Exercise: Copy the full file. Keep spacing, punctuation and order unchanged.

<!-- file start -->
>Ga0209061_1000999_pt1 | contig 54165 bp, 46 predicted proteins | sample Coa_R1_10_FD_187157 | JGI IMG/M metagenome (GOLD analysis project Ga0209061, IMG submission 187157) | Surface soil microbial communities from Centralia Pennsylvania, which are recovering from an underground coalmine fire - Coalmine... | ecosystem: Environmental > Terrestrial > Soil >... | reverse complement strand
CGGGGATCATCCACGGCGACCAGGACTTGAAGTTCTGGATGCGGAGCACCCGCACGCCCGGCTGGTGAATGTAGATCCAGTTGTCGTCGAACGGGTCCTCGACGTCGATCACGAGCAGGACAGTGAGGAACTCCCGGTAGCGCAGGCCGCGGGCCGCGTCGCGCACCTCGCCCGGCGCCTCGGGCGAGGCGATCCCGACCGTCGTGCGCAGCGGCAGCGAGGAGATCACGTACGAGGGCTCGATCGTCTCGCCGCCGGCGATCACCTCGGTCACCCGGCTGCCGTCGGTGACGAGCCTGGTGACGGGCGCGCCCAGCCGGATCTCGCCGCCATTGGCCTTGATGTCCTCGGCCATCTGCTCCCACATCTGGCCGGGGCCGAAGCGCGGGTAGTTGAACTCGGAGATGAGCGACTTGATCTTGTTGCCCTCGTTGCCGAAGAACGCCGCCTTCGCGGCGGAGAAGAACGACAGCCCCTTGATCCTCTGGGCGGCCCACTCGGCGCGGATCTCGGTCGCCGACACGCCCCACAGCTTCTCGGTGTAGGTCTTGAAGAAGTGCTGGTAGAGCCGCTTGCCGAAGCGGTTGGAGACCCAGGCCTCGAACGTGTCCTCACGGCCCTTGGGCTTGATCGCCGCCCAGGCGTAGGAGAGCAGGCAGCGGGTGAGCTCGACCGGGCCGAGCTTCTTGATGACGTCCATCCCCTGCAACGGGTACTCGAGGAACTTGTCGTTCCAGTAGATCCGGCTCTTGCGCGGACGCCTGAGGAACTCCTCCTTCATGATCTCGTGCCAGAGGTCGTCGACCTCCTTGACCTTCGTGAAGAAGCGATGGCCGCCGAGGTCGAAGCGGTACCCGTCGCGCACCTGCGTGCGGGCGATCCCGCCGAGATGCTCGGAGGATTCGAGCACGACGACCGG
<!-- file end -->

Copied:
>Ga0209061_1000999_pt1 | contig 54165 bp, 46 predicted proteins | sample Coa_R1_10_FD_187157 | JGI IMG/M metagenome (GOLD analysis project Ga0209061, IMG submission 187157) | Surface soil microbial communities from Centralia Pennsylvania, which are recovering from an underground coalmine fire - Coalmine... | ecosystem: Environmental > Terrestrial > Soil >... | reverse complement strand
CGGGGATCATCCACGGCGACCAGGACTTGAAGTTCTGGATGCGGAGCACCCGCACGCCCGGCTGGTGAATGTAGATCCAGTTGTCGTCGAACGGGTCCTCGACGTCGATCACGAGCAGGACAGTGAGGAACTCCCGGTAGCGCAGGCCGCGGGCCGCGTCGCGCACCTCGCCCGGCGCCTCGGGCGAGGCGATCCCGACCGTCGTGCGCAGCGGCAGCGAGGAGATCACGTACGAGGGCTCGATCGTCTCGCCGCCGGCGATCACCTCGGTCACCCGGCTGCCGTCGGTGACGAGCCTGGTGACGGGCGCGCCCAGCCGGATCTCGCCGCCATTGGCCTTGATGTCCTCGGCCATCTGCTCCCACATCTGGCCGGGGCCGAAGCGCGGGTAGTTGAACTCGGAGATGAGCGACTTGATCTTGTTGCCCTCGTTGCCGAAGAACGCCGCCTTCGCGGCGGAGAAGAACGACAGCCCCTTGATCCTCTGGGCGGCCCACTCGGCGCGGATCTCGGTCGCCGACACGCCCCACAGCTTCTCGGTGTAGGTCTTGAAGAAGTGCTGGTAGAGCCGCTTGCCGAAGCGGTTGGAGACCCAGGCCTCGAACGTGTCCTCACGGCCCTTGGGCTTGATCGCCGCCCAGGCGTAGGAGAGCAGGCAGCGGGTGAGCTCGACCGGGCCGAGCTTCTTGATGACGTCCATCCCCTGCAACGGGTACTCGAGGAACTTGTCGTTCCAGTAGATCCGGCTCTTGCGCGGACGCCTGAGGAACTCCTCCTTCATGATCTCGTGCCAGAGGTCGTCGACCTCCTTGACCTTCGTGAAGAAGCGATGGCCGCCGAGGTCGAAGCGGTACCCGTCGCGCACCTGCGTGCGGGCGATCCCGCCGAGATGCTCGGAGGATTCGAGCACGACGACCGG